But Easton residents may be hard-pressed to find that information since neither the address for the town clerk’s new website nor the new email addresses are posted on

Mr. Buckley said in an email that he didn’t believe it was a problem for the public to communicate with the town clerk’s office via the Internet because “the transition has been spread over a year or more and people have been gradually educated and responded positively to the change.”

The Courier previously reported of a strained relationship between Mr. Herrmann and Mr. Buckley, but Mr. Herrmann disputed that they did not have a good relationship and said that was not the reason for Mr. Buckley’s separation from the town’s website and email addresses. “We have a fine personal relationship. I enjoy his company. But we have very different visions of the roles and responsibilities of the town clerk’s office,” he said. “It’s all about policy and not personality.”

Mr. Buckley said in an email that the authority and responsibility of municipal government agencies are defined by words whose meaning “is often subject to interpretation.”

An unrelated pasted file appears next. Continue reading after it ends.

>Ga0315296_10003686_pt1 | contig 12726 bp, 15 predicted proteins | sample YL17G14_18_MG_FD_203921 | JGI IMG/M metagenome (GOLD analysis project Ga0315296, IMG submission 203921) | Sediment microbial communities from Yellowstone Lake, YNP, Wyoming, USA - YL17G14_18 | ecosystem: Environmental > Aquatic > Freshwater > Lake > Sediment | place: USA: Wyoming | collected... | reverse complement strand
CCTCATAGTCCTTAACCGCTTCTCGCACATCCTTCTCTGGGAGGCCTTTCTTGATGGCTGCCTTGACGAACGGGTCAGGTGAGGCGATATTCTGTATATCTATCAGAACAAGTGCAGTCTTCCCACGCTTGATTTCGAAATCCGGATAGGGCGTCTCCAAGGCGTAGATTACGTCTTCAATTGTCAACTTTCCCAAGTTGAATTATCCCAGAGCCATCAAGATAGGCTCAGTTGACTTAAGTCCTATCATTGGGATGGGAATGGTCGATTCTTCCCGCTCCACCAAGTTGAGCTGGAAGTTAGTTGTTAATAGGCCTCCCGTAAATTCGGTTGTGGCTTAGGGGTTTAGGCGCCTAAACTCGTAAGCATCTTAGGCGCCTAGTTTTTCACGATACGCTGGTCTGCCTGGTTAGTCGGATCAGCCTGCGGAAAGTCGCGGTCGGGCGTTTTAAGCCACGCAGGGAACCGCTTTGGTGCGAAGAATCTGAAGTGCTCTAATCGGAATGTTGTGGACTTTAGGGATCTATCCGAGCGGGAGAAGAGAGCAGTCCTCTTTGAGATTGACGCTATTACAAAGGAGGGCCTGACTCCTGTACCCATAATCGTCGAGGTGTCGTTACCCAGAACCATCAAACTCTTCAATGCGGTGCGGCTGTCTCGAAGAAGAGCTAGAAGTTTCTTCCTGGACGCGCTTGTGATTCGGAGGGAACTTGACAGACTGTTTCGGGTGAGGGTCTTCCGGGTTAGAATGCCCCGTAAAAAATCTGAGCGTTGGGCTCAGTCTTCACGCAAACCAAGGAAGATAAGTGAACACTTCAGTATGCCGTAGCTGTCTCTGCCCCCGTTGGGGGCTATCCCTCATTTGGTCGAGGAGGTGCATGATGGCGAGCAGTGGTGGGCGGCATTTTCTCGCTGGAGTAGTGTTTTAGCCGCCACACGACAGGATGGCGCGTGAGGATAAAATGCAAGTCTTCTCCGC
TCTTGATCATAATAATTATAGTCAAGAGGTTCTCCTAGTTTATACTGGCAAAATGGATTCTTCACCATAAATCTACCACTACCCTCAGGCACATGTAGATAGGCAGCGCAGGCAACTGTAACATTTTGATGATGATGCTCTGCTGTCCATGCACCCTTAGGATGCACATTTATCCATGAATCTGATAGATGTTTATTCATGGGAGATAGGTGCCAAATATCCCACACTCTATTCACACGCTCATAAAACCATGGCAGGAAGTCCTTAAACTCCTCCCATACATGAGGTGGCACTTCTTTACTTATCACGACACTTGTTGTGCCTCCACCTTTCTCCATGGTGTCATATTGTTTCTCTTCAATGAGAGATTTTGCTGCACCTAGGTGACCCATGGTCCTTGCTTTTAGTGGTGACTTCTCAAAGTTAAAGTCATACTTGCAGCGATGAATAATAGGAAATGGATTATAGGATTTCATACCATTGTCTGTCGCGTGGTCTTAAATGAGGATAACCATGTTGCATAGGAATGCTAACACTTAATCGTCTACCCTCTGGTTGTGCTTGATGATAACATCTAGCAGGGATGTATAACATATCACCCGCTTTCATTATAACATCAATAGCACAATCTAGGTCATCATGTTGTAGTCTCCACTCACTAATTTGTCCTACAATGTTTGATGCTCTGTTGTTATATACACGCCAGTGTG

“This means that friction at the edges is a normal part of government,” Mr. Buckley wrote.

The town clerk’s separation from the town network followed a lengthy series of issues related to computer problems, server shutdowns and processing purchase orders of new technology, according to emails that Mr. Buckley has catalogued in binders in his office. According to Mr. Buckley, those issues were a factor in his separation from the town network.

The independent electronic setup of the town clerk’s office was noted in a management letter from BlumShapiro, which wrote that “certain town clerk data” was not stored on the town’s computer network.

“Since the town does not control the network where the data is stored, they are unable to ensure appropriate securities and protocols are in place to protect and secure the data including inappropriate access, data backup, virus, and disaster recovery protection,” BlumShapiro’s management letter says. “We recommend ensuring that all town data, public and private, is stored to ensure that it is appropriately secured and accessed with consistent protocols and procedures, as well as backed up as part of the town’s disaster recovery procedures.”

Mr. Buckley responded by saying the town clerk’s data security “far exceeds the minimum statutory requirements and that of the town’s data” and that the town clerk is “the custodian of the data.” He adds that state statutes, not the town of Easton, define “minimum security requirements.”